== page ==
The Chion-in temple in Kyoto is a Buddhist temple and is the home of Jo-do Buddhism, founded by monk Ho-nen in the 12th century. This school of Buddhism is also called ‘Pure Land Buddhism’, one of the most practised forms of Buddhism in the east of Asia. Its main doctrine is that this world will never be without corruption, meaning we have to strive for reincarnation in a different world.
The temple site is where Ho-nen began to preach his teachings and the place where he died. The original temple was built in 1234 by Genchi, a disciple of Honen, in memory of his master and was called Chion-in. A fire destroyed many buildings in 1633, but they were rebuilt by the third shogun, Tokugawa Iemitsu. And the temple buildings have survived since then.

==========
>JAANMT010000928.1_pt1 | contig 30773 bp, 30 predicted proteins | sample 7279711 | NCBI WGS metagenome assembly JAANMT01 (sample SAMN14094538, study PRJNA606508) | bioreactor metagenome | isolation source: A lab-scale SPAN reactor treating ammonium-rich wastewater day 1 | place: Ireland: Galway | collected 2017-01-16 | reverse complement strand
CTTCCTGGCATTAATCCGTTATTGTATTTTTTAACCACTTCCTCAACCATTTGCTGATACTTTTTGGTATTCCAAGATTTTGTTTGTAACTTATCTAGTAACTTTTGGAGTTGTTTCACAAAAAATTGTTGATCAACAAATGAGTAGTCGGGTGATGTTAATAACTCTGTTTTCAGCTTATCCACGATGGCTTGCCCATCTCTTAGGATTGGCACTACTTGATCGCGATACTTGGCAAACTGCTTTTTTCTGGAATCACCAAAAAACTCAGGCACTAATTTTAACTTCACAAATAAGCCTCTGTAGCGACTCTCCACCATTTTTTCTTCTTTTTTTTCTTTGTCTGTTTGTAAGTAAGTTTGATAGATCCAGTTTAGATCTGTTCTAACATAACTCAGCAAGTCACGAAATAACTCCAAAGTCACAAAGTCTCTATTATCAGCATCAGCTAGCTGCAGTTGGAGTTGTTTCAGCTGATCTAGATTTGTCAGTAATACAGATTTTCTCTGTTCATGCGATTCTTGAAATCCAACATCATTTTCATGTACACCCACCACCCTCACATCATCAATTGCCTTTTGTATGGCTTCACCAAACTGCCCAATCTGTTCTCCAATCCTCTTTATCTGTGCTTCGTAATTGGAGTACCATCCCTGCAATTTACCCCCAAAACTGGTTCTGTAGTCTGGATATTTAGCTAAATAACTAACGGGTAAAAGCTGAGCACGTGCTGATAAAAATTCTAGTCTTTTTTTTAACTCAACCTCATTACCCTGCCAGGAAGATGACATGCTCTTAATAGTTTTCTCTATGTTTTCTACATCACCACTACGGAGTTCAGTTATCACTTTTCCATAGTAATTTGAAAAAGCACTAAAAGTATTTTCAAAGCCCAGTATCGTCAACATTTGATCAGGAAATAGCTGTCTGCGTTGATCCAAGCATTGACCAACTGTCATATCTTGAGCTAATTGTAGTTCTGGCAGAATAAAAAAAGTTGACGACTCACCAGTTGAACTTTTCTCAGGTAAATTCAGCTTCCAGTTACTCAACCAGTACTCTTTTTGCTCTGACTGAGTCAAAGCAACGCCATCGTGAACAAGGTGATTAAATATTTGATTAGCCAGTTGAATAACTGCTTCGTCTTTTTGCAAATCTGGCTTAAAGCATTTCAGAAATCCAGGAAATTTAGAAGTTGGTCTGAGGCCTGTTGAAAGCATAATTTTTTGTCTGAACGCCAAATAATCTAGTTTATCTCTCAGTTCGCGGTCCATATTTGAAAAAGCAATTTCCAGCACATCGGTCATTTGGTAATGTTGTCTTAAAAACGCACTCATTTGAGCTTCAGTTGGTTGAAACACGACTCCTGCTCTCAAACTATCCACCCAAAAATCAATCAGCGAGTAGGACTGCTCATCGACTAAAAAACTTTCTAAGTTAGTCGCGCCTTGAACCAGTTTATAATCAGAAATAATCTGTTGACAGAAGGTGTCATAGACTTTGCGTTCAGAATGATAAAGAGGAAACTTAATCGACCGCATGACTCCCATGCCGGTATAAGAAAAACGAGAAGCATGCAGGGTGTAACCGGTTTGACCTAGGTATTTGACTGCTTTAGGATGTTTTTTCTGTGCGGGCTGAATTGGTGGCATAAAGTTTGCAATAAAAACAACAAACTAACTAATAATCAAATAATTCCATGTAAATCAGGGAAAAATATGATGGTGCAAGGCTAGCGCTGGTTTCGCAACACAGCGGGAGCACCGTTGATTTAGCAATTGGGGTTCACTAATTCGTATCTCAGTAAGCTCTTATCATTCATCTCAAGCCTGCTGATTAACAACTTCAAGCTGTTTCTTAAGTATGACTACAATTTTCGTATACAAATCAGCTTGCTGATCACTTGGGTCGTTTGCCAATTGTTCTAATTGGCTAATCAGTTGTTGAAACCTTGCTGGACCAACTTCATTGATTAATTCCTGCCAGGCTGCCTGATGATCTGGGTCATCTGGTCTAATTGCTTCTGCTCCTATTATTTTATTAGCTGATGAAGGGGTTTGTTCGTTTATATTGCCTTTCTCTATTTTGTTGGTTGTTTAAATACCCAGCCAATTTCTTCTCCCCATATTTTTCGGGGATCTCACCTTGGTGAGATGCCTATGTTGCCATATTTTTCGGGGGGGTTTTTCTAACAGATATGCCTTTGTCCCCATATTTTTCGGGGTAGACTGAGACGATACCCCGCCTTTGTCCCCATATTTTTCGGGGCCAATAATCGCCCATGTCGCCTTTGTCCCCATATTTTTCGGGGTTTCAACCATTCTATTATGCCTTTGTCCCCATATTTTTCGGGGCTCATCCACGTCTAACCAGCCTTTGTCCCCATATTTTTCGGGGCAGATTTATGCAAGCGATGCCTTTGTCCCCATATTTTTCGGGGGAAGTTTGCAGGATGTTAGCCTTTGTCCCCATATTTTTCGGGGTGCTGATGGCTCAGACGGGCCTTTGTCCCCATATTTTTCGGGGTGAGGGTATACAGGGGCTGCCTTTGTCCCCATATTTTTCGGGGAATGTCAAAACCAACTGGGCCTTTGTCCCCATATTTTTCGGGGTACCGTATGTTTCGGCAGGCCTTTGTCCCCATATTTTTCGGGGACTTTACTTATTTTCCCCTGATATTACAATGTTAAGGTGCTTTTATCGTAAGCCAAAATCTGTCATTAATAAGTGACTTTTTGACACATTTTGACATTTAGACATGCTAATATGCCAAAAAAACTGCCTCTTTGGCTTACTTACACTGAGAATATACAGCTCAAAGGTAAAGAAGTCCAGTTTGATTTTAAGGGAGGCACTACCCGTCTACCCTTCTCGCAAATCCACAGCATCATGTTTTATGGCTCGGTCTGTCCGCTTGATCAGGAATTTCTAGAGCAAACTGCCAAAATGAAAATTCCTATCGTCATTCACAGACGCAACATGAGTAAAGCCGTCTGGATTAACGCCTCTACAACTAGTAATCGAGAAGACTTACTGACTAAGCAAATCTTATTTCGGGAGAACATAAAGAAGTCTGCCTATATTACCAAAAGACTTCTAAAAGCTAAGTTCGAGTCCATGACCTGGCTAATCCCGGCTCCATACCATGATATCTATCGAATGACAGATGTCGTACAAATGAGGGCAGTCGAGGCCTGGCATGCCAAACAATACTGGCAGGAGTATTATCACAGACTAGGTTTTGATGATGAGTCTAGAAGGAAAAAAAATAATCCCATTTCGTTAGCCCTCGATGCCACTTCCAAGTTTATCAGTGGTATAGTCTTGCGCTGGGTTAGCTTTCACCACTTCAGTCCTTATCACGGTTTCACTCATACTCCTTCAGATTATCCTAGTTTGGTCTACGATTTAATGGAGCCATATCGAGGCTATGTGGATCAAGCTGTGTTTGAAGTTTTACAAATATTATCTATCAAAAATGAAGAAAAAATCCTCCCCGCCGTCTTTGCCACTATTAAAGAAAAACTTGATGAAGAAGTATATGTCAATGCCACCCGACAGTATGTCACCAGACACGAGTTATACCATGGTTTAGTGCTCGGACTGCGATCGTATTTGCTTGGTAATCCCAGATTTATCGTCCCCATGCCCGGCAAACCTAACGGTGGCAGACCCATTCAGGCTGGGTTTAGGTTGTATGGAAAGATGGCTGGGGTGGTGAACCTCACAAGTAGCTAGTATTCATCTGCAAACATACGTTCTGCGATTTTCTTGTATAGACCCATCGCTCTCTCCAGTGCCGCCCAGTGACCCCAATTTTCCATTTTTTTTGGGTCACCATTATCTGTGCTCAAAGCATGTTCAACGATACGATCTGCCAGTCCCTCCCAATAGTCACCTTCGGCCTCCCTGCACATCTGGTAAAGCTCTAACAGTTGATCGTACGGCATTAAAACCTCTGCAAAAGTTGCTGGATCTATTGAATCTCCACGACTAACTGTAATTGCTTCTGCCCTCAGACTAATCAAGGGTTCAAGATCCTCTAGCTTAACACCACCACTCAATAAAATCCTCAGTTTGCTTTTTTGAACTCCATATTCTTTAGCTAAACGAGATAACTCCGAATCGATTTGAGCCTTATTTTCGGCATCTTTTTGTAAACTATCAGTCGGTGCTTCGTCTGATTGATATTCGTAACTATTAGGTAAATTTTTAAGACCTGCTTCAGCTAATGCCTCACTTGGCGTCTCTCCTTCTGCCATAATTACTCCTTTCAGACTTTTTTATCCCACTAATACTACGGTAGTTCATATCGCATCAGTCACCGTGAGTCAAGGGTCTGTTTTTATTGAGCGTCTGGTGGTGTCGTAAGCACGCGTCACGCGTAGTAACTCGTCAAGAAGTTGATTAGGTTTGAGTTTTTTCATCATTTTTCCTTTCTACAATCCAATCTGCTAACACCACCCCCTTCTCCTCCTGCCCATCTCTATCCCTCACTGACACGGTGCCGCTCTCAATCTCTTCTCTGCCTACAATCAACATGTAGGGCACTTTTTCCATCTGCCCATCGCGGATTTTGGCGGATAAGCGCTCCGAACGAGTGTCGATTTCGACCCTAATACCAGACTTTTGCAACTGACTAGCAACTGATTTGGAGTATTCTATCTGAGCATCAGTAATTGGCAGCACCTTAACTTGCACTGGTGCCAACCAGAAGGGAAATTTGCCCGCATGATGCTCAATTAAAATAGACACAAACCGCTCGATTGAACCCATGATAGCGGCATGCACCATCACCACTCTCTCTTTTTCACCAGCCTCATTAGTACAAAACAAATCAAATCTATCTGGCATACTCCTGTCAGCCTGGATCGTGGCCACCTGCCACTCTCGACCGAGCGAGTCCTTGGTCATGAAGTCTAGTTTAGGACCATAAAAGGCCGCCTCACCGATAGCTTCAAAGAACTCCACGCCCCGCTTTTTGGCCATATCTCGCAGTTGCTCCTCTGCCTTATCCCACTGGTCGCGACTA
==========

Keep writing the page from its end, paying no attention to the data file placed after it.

The main gate, called ‘Sanmon’ in Japanese, was built in 1619 and is the largest structure of its kind in Japan. It was declared a National Treasure of Japan. It appears in the popular American movie ‘The Last Samurai’ as a gate of the Imperial Palace.
Access: From Chionin-Mae bus stop or Higashiyama (Kyoto Subway) station
Entrance fee (both Yuzenen Garden and Hojo-Teien Garden): Adult 500 yen, Elementary and Junior high school student 250 yen.
Hours: From 6 am to 4 pm (subject to change by the season)